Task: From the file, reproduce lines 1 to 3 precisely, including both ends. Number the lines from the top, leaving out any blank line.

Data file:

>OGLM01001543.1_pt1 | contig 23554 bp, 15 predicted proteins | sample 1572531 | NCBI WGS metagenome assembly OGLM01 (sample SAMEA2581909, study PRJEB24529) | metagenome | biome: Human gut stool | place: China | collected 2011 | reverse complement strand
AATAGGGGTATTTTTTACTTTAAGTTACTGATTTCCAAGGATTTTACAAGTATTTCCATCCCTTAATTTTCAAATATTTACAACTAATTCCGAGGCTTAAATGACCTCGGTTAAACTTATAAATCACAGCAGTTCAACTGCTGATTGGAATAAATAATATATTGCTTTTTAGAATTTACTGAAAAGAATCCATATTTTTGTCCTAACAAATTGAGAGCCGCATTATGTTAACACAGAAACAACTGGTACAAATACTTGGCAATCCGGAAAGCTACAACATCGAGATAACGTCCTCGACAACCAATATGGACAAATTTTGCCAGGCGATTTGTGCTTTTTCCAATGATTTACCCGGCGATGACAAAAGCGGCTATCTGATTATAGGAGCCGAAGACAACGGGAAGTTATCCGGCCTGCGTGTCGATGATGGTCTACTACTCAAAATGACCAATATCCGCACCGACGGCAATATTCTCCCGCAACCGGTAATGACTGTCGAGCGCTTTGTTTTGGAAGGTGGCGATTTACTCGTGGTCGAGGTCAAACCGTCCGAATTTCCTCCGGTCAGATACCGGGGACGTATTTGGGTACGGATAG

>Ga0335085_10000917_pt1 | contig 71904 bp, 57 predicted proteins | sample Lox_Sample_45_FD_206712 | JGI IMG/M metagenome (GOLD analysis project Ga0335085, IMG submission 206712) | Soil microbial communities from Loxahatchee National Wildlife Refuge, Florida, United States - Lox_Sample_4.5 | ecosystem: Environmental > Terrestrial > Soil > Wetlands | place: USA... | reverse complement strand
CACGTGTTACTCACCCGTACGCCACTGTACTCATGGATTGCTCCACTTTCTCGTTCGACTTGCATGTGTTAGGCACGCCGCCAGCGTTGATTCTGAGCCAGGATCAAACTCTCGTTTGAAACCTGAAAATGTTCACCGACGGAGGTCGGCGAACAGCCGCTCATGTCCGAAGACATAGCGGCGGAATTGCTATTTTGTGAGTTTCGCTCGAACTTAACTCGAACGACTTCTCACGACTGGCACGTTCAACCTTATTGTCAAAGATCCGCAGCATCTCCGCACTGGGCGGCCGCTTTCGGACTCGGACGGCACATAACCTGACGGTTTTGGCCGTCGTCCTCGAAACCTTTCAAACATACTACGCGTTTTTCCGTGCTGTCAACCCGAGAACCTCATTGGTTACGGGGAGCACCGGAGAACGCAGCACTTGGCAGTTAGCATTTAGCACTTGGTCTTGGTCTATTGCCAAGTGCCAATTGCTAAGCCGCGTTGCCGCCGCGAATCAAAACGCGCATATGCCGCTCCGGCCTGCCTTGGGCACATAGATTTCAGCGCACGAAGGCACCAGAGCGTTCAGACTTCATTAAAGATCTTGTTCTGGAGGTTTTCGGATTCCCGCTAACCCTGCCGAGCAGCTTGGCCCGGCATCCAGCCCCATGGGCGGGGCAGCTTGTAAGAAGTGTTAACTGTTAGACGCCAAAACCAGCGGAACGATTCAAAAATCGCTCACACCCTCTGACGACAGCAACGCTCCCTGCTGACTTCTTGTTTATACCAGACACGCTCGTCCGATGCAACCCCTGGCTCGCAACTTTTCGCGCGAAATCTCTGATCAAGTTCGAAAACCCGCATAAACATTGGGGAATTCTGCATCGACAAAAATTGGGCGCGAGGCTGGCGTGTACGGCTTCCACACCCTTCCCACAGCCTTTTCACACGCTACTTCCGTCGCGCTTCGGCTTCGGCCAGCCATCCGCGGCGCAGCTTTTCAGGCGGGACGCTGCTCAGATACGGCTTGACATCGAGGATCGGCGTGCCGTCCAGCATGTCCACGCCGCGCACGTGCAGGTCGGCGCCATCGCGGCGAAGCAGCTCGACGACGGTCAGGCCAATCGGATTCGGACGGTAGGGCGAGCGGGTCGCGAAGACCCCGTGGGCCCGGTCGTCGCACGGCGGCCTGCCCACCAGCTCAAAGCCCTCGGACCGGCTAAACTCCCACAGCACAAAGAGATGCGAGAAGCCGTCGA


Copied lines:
>OGLM01001543.1_pt1 | contig 23554 bp, 15 predicted proteins | sample 1572531 | NCBI WGS metagenome assembly OGLM01 (sample SAMEA2581909, study PRJEB24529) | metagenome | biome: Human gut stool | place: China | collected 2011 | reverse complement strand
AATAGGGGTATTTTTTACTTTAAGTTACTGATTTCCAAGGATTTTACAAGTATTTCCATCCCTTAATTTTCAAATATTTACAACTAATTCCGAGGCTTAAATGACCTCGGTTAAACTTATAAATCACAGCAGTTCAACTGCTGATTGGAATAAATAATATATTGCTTTTTAGAATTTACTGAAAAGAATCCATATTTTTGTCCTAACAAATTGAGAGCCGCATTATGTTAACACAGAAACAACTGGTACAAATACTTGGCAATCCGGAAAGCTACAACATCGAGATAACGTCCTCGACAACCAATATGGACAAATTTTGCCAGGCGATTTGTGCTTTTTCCAATGATTTACCCGGCGATGACAAAAGCGGCTATCTGATTATAGGAGCCGAAGACAACGGGAAGTTATCCGGCCTGCGTGTCGATGATGGTCTACTACTCAAAATGACCAATATCCGCACCGACGGCAATATTCTCCCGCAACCGGTAATGACTGTCGAGCGCTTTGTTTTGGAAGGTGGCGATTTACTCGTGGTCGAGGTCAAACCGTCCGAATTTCCTCCGGTCAGATACCGGGGACGTATTTGGGTACGGATAG

>Ga0335085_10000917_pt1 | contig 71904 bp, 57 predicted proteins | sample Lox_Sample_45_FD_206712 | JGI IMG/M metagenome (GOLD analysis project Ga0335085, IMG submission 206712) | Soil microbial communities from Loxahatchee National Wildlife Refuge, Florida, United States - Lox_Sample_4.5 | ecosystem: Environmental > Terrestrial > Soil > Wetlands | place: USA... | reverse complement strand